7 Your love has given me great joy and encouragement, because you, brother, have refreshed the hearts of the saints. 8 Therefore, although in Christ I could be bold and order you to do what you ought to do, 9 yet I appeal to you on the basis of love. I then, as Paul--an old man and now also a prisoner of Christ Jesus-- 10 I appeal to you for my son Onesimus, who became my son while I was in chains. 11 Formerly he was useless to you, but now he has become useful both to you and to me. 12 I am sending him--who is my very heart--back to you. 13 I would have liked to keep him with me so that he could take your place in helping me while I am in chains for the gospel. 14 But I did not want to do anything without your consent, so that any favor you do will be spontaneous and not forced. 15 Perhaps the reason he was separated from you for a little while was that you might have him back for good-- 16 no longer as a slave, but better than a slave, as a dear brother. He is very dear to me but even dearer to you, both as a man and as a brother in the Lord. 17 So if you consider me a partner, welcome him as you would welcome me. 18 If he has done you any wrong or owes you anything, charge it to me. 19 I, Paul, am writing this with my own hand. I will pay it back--not to mention that you owe me your very self. 20 I do wish, brother, that I may have some benefit from you in the Lord; refresh my heart in Christ.
Philemon was a Christian living in Collosse. His slave, Onesimus had run away to Rome. Paul, imprisoned in Rome had led him to trust in Jesus.
Under more usual circumstances, a free man could have assumed custody of a runaway slave after he had given guarantees of his return to the public officials, and he could have suggested that the slave be formally assigned to him for a time. But Paul was in prison and writes this letter to Philemon asking for clemency.
Onesimus's status was the lowest that one could reach in the ancient world. Because he was a runaway slave, he was protected by no laws and he was subject to all manner of abuse. Captured slaves were frequently beaten unmercifully, executed, or put to tasks in which their life expectancy was very short.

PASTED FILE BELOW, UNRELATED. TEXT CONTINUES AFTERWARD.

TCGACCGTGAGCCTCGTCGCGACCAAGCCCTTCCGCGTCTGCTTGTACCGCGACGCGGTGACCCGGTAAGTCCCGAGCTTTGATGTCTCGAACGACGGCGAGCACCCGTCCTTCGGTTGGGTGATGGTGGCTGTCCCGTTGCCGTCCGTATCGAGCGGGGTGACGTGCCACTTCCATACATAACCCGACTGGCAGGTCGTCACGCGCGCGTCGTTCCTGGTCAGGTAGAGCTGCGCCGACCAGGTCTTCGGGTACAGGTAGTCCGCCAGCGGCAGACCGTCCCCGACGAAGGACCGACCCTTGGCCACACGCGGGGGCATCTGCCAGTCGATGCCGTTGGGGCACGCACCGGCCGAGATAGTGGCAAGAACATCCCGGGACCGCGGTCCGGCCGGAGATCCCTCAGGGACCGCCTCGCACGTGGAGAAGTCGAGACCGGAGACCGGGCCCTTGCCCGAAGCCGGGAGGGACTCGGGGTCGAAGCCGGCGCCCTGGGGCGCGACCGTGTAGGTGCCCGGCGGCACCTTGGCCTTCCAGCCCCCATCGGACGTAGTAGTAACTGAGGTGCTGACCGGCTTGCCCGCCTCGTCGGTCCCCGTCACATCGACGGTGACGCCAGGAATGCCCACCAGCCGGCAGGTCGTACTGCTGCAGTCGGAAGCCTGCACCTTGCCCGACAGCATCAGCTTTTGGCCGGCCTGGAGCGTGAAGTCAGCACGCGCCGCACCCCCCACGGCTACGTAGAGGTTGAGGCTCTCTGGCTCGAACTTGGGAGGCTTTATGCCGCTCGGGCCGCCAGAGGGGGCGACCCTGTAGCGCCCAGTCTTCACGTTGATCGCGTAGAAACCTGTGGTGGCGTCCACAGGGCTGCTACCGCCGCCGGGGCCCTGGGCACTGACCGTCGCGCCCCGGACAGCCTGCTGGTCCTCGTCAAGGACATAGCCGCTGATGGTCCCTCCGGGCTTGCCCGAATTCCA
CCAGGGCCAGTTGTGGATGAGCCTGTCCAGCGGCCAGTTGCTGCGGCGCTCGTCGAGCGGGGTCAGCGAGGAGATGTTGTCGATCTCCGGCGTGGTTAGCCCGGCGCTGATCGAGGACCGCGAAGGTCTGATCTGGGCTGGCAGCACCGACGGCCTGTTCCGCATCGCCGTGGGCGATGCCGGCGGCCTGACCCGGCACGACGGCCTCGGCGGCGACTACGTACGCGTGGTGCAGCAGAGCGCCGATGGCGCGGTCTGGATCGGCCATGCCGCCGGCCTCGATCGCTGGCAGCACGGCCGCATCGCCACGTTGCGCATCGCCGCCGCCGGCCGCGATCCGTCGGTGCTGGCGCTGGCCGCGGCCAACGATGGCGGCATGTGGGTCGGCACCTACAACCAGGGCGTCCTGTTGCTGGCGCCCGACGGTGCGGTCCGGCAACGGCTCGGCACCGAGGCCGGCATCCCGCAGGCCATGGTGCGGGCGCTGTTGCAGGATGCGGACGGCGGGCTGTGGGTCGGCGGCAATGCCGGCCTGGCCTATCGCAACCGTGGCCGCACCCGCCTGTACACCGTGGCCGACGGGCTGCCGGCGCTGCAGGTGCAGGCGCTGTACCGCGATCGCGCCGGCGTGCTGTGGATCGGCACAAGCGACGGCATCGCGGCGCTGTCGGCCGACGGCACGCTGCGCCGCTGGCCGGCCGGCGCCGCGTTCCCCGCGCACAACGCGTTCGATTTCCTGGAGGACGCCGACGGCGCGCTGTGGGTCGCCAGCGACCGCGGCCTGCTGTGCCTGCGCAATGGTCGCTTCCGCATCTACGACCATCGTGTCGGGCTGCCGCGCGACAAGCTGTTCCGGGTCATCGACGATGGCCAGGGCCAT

Paul addresses Philemon as a trusted friend and brother in Christ, appealing to his better nature. Although there is some pressure brought to bear, Paul does not force Philemon to do what he thinks is right.
Paul never, as far as we are aware called for an end to slavery. In Ephesians 6:5 he writes that slaves should obey their earthly masters as if they were obeying Christ. He then tells the masters that they are to treat their slaves like Christ and not mistreat them. In doing this he suggests and equality that features in this letter.
While he does not ask for freedom, even his request for clemency for Onesimus and hint of his assignment to Paul defied Roman tradition. By this plea Paul is also giving new dignity to the slave class. He asks a slave owner to treat him like a free man.
Paul's mission was not to abolish slavery, but to transform people by introducing them to Jesus. Instead of changing the system that would influence people, Paul changed people who would influence the system. This, of course, happened many years later, as we celebrated earlier this year.
Today, many people are still enslaved. Some cannot exercise their freedom because of their colour, race, sex, or background.
Philemon shows that we everyone should be free to be the person God created them to be.
This is very relevant to the U.K. today. Illegal immigrants are trying to get into our country, perhaps fleeing from religious persecution. Legal immigrants, many for Eastern Europe, are coming to the U.K. bringing economic benefits but also social and cultural difficulties.
What should our attitude be as Christians?
We should show the grace, or undeserved favour that God has shown us when he welcomed us into His kingdom